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Upcoming and talented artist Ratnadeep Adivreka
Upcoming and talented artist Ratnadeep Adivrekar is in spotlight with his latest exhibition in Singapore. It’s definitely a step ahead for the passionate painter in his artistic journey, striving to carry forward the rich artistic legacy of his father, Gopal Adivrekar. An eminent abstract painter of his times, he took the genre of non-figurative art to a new high with his imagination and innovation.

His father’s achievements and recognition have been a constant source of inspiration, albeit bringing with it an added sense of responsibility, for Ratnadeep Adivrekar. Interestingly, he initially wished to do ‘something different’, and opted to join the science faculty. However, the shift was short-lived, as the love of art running deep in his veins prompted him to turn to painting again. Reliving the transition, Ratnadeep has reminisced: "One fine day I realized I want to be a painter.” He revealed this to his father who simply remarked: “(Just) go ahead, and do what you (would) like to do." He has been of great help to me in building my career as a painter,” the proud son mentions of his father - also his guide, mentor and teacher.

Art lovers obviously have high expectations from him. And he hasn’t let them down, gradually creating an identity for himself. He did his Bachelor of Fine Arts (Painting) from Sir J.J. School of Art, Mumbai, in 1997. His ‘Memoirs of The Unreal City’ won him the ‘Emerging Artist of the Year’ award at the Harmony show in 2003. The panel of judges, which comprised eminent personalities like Dr. Sarayu Doshi, Harsh Goenka, Dilip De, Vickram Sethi, Tina Ambani and Mala Singh, lauded him as an artist ‘with a distinctly unique style that captures the viewer's attention.’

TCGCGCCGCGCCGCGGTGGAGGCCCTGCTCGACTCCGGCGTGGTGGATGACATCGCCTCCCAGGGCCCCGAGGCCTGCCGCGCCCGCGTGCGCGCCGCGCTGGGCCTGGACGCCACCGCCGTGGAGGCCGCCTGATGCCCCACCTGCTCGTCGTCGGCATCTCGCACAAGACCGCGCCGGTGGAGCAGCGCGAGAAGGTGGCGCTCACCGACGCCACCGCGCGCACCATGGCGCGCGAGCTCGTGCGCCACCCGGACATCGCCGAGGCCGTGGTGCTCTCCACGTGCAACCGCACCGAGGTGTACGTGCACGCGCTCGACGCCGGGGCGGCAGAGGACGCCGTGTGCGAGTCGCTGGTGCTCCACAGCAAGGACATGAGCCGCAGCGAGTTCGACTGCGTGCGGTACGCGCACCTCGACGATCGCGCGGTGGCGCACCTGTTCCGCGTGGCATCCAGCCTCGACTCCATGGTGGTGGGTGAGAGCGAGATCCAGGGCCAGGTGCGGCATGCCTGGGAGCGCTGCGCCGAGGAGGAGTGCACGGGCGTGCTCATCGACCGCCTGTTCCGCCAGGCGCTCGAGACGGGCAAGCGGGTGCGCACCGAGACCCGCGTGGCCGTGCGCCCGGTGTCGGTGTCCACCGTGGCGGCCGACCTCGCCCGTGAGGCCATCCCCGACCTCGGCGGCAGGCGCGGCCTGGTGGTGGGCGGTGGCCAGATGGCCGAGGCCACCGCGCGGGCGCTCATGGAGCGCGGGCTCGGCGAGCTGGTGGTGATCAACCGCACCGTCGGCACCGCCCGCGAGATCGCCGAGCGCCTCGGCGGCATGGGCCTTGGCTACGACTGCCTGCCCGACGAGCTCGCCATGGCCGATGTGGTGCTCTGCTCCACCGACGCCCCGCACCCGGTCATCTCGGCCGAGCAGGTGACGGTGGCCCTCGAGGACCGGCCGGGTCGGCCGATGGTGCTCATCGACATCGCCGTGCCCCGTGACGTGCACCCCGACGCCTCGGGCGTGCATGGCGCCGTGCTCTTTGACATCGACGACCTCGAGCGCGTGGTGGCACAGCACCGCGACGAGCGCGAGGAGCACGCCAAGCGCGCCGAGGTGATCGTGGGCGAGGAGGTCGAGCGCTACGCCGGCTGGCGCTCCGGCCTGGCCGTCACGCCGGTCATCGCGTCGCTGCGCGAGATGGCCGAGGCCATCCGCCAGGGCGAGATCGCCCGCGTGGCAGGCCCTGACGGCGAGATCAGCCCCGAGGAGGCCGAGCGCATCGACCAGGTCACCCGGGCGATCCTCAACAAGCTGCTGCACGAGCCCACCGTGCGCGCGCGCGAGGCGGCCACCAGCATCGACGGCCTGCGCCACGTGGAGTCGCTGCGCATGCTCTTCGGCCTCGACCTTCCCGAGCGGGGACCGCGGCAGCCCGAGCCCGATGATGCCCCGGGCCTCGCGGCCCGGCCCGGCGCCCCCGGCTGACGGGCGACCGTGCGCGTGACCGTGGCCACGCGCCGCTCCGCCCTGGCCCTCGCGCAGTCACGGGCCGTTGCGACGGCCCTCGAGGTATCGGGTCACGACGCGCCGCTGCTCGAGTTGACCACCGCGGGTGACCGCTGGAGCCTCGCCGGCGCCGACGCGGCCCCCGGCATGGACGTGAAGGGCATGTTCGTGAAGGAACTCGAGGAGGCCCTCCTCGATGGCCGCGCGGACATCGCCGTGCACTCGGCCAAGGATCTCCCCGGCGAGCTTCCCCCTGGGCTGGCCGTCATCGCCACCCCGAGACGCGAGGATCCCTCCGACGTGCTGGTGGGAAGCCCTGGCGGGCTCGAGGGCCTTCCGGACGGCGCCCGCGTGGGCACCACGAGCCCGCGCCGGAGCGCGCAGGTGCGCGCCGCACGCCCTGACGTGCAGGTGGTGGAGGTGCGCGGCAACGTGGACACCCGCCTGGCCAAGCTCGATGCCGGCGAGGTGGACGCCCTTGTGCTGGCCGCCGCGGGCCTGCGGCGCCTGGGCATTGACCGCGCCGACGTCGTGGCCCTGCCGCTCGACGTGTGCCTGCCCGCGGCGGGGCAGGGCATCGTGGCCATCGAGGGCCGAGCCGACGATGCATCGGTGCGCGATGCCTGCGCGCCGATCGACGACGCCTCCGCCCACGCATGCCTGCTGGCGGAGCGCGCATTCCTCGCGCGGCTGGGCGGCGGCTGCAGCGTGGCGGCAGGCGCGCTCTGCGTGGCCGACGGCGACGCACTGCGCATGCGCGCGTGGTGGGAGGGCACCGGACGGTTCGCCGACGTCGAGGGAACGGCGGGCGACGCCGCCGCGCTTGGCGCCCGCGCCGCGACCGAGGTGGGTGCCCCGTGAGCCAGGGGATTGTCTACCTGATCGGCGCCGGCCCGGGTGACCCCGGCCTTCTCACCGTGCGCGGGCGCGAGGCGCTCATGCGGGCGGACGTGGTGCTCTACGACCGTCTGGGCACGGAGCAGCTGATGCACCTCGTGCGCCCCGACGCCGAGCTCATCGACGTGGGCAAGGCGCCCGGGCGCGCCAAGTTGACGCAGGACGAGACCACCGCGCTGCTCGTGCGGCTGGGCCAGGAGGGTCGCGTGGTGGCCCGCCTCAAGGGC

He won the Bendre Hussain Scholarship in 2002 and received the Maharashtra State Art Award in the same year apart from securing National Scholarship by Lalit Kala Akademi, New Delhi (2001). Among other awards won by him are The Governors Prize, The Bombay Art Society (1999), and Merit Certificate at The Bombay Art Society exhibitions (1994, 96).

Among his selected shows are ‘Refraction of ideas’, Artists Centre, Mumbai (2004); a solo at Crimson Art Gallery, Bangalore (2002); ‘Souvenirs from Journeys Within', Kala Academy, Panaji (2000); a show at Jehangir Art Gallery, Mumbai (1999), and ‘Memoirs of the Unreal City and Findings through Journeys', Y.B. Chavan Art Gallery, Mumbai (1998). His group exhibitions include ‘Future and Present’, National Gallery of Modern Art (NGMA), Mumbai (2005); ‘Indian contemporary art’, Chelsea Art College, U.K. (2005); ‘Ardhanareshwar’, Tao Art Gallery, Mumbai (2005). He has participated in Golden Jubilee Exhibition of Jehangir gallery (2002); 44th National Art Exhibition, (LKA), Ahmedabad (2001); 43rd National Art Exhibition, LKA, Bangalore (2001) and the 'Harmony Show' (2000-05).

His process of working is often based on elective creative process. The focal point of his work has been to build his art out of public spheres. His ‘Memoirs of the unreal city’ was about the fast growing and overpowering metropolis. Outlining his artistic motivations, he has noted: “As an artist there is a constant process of re-examination - to dig out the roots for identity. I try to reconstruct sublime personal and historical memories that fade in and out of my work.”

“I am interested in the way a painting can portray the existential human condition by showing an instantaneous chronology comprised of all coexisting events of one's life. I try to unify the painting by composition of several images into a whole that manages to be organized and messy, arbitrary yet peculiarly logical.”

‘Proverbial in(er)vention’, his new exhibition at Singapore’s NUS Museum, is a major milestone in his career. The works revolve around a set of proverbs, as the title suggests. They form interpretative traps for the viewer, and set them thinking. Providing an insight into his oeuvre, independent writer-curator Abhijeet Gondkar mentions in an essay: “His work stems from a kind of visual synthesis, layered with scientific documentation, allegories, mythology, symbolism, documentary footages and history. Leading one to revert to narratival explanations as a way of grasping the status of the art work and its gestures as a socially symbolic act or illustrate a series of overlapping and over determined social constraints, reasons and responsibilities.”

Summing up his processes, Ratnadeep Adivrekar has noted: “I am interested in the associational nature of thinking itself and sometimes a deliberate act of misunderstanding that can become poetry, because you then have to imagine its elements. Systematic-chaos or chaotic-system either works for me. In quest of knowledge I am self contradicting.”